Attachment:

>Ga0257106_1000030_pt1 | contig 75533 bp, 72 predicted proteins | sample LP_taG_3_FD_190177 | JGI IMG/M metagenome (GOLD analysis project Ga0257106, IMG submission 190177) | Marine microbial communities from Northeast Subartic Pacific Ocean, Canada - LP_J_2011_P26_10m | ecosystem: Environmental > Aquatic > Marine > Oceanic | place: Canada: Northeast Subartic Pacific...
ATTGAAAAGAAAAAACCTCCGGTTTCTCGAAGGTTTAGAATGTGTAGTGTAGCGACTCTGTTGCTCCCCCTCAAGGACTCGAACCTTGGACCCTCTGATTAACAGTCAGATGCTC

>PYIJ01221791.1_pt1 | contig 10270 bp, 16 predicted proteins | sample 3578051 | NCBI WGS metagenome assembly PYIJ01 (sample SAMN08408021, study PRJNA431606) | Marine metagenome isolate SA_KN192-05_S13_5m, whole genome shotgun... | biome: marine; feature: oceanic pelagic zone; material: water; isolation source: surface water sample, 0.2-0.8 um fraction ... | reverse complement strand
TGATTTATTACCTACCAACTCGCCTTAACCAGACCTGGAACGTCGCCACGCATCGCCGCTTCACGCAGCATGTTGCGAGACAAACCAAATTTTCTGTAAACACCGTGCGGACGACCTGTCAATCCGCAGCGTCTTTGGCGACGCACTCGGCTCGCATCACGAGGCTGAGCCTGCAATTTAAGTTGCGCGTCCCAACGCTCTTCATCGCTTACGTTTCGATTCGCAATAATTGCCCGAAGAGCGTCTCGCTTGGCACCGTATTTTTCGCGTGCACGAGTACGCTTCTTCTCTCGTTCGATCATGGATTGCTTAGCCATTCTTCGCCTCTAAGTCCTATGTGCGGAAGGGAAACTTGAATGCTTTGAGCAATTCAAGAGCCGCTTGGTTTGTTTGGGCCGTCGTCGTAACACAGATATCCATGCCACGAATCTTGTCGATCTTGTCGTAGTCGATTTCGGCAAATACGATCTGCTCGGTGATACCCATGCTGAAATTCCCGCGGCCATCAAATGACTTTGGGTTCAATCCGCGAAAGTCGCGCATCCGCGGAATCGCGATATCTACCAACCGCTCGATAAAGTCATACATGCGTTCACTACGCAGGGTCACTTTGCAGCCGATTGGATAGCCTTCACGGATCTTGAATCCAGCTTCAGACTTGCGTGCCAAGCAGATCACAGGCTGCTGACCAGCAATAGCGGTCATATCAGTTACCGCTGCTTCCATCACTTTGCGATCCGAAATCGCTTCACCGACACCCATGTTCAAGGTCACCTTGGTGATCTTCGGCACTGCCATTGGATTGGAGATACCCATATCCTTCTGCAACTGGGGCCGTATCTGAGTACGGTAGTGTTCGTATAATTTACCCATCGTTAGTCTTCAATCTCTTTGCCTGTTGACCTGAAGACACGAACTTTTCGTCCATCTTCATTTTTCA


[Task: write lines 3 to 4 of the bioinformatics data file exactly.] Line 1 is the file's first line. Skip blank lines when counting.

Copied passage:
>PYIJ01221791.1_pt1 | contig 10270 bp, 16 predicted proteins | sample 3578051 | NCBI WGS metagenome assembly PYIJ01 (sample SAMN08408021, study PRJNA431606) | Marine metagenome isolate SA_KN192-05_S13_5m, whole genome shotgun... | biome: marine; feature: oceanic pelagic zone; material: water; isolation source: surface water sample, 0.2-0.8 um fraction ... | reverse complement strand
TGATTTATTACCTACCAACTCGCCTTAACCAGACCTGGAACGTCGCCACGCATCGCCGCTTCACGCAGCATGTTGCGAGACAAACCAAATTTTCTGTAAACACCGTGCGGACGACCTGTCAATCCGCAGCGTCTTTGGCGACGCACTCGGCTCGCATCACGAGGCTGAGCCTGCAATTTAAGTTGCGCGTCCCAACGCTCTTCATCGCTTACGTTTCGATTCGCAATAATTGCCCGAAGAGCGTCTCGCTTGGCACCGTATTTTTCGCGTGCACGAGTACGCTTCTTCTCTCGTTCGATCATGGATTGCTTAGCCATTCTTCGCCTCTAAGTCCTATGTGCGGAAGGGAAACTTGAATGCTTTGAGCAATTCAAGAGCCGCTTGGTTTGTTTGGGCCGTCGTCGTAACACAGATATCCATGCCACGAATCTTGTCGATCTTGTCGTAGTCGATTTCGGCAAATACGATCTGCTCGGTGATACCCATGCTGAAATTCCCGCGGCCATCAAATGACTTTGGGTTCAATCCGCGAAAGTCGCGCATCCGCGGAATCGCGATATCTACCAACCGCTCGATAAAGTCATACATGCGTTCACTACGCAGGGTCACTTTGCAGCCGATTGGATAGCCTTCACGGATCTTGAATCCAGCTTCAGACTTGCGTGCCAAGCAGATCACAGGCTGCTGACCAGCAATAGCGGTCATATCAGTTACCGCTGCTTCCATCACTTTGCGATCCGAAATCGCTTCACCGACACCCATGTTCAAGGTCACCTTGGTGATCTTCGGCACTGCCATTGGATTGGAGATACCCATATCCTTCTGCAACTGGGGCCGTATCTGAGTACGGTAGTGTTCGTATAATTTACCCATCGTTAGTCTTCAATCTCTTTGCCTGTTGACCTGAAGACACGAACTTTTCGTCCATCTTCATTTTTCA